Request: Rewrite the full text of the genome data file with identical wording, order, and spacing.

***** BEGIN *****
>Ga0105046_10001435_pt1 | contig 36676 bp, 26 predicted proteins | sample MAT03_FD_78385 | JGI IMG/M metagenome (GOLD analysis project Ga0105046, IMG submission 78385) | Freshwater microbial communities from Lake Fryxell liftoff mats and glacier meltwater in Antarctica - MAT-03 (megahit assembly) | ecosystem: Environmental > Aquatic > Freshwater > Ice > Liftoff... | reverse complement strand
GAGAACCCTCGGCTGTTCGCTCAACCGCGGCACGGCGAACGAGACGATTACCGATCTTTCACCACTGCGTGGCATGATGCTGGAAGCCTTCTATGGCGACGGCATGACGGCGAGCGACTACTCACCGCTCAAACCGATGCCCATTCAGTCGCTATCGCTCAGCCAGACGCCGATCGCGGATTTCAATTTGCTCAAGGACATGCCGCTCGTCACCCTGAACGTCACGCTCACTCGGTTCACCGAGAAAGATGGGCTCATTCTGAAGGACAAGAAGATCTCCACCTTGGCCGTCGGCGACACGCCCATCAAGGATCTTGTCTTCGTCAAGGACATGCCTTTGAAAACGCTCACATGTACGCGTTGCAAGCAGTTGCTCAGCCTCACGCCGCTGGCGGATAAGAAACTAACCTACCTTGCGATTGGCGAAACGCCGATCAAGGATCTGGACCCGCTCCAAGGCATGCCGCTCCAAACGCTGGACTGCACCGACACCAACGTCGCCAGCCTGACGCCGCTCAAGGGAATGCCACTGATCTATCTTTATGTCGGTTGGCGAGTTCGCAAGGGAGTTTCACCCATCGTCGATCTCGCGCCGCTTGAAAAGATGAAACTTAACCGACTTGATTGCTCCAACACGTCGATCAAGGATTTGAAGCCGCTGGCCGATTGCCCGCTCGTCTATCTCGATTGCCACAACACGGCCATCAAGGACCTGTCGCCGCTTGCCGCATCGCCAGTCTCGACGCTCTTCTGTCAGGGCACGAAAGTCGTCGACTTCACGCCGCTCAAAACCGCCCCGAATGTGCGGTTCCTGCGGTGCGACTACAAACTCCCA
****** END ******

>Ga0105046_10001435_pt1 | contig 36676 bp, 26 predicted proteins | sample MAT03_FD_78385 | JGI IMG/M metagenome (GOLD analysis project Ga0105046, IMG submission 78385) | Freshwater microbial communities from Lake Fryxell liftoff mats and glacier meltwater in Antarctica - MAT-03 (megahit assembly) | ecosystem: Environmental > Aquatic > Freshwater > Ice > Liftoff... | reverse complement strand
GAGAACCCTCGGCTGTTCGCTCAACCGCGGCACGGCGAACGAGACGATTACCGATCTTTCACCACTGCGTGGCATGATGCTGGAAGCCTTCTATGGCGACGGCATGACGGCGAGCGACTACTCACCGCTCAAACCGATGCCCATTCAGTCGCTATCGCTCAGCCAGACGCCGATCGCGGATTTCAATTTGCTCAAGGACATGCCGCTCGTCACCCTGAACGTCACGCTCACTCGGTTCACCGAGAAAGATGGGCTCATTCTGAAGGACAAGAAGATCTCCACCTTGGCCGTCGGCGACACGCCCATCAAGGATCTTGTCTTCGTCAAGGACATGCCTTTGAAAACGCTCACATGTACGCGTTGCAAGCAGTTGCTCAGCCTCACGCCGCTGGCGGATAAGAAACTAACCTACCTTGCGATTGGCGAAACGCCGATCAAGGATCTGGACCCGCTCCAAGGCATGCCGCTCCAAACGCTGGACTGCACCGACACCAACGTCGCCAGCCTGACGCCGCTCAAGGGAATGCCACTGATCTATCTTTATGTCGGTTGGCGAGTTCGCAAGGGAGTTTCACCCATCGTCGATCTCGCGCCGCTTGAAAAGATGAAACTTAACCGACTTGATTGCTCCAACACGTCGATCAAGGATTTGAAGCCGCTGGCCGATTGCCCGCTCGTCTATCTCGATTGCCACAACACGGCCATCAAGGACCTGTCGCCGCTTGCCGCATCGCCAGTCTCGACGCTCTTCTGTCAGGGCACGAAAGTCGTCGACTTCACGCCGCTCAAAACCGCCCCGAATGTGCGGTTCCTGCGGTGCGACTACAAACTCCCA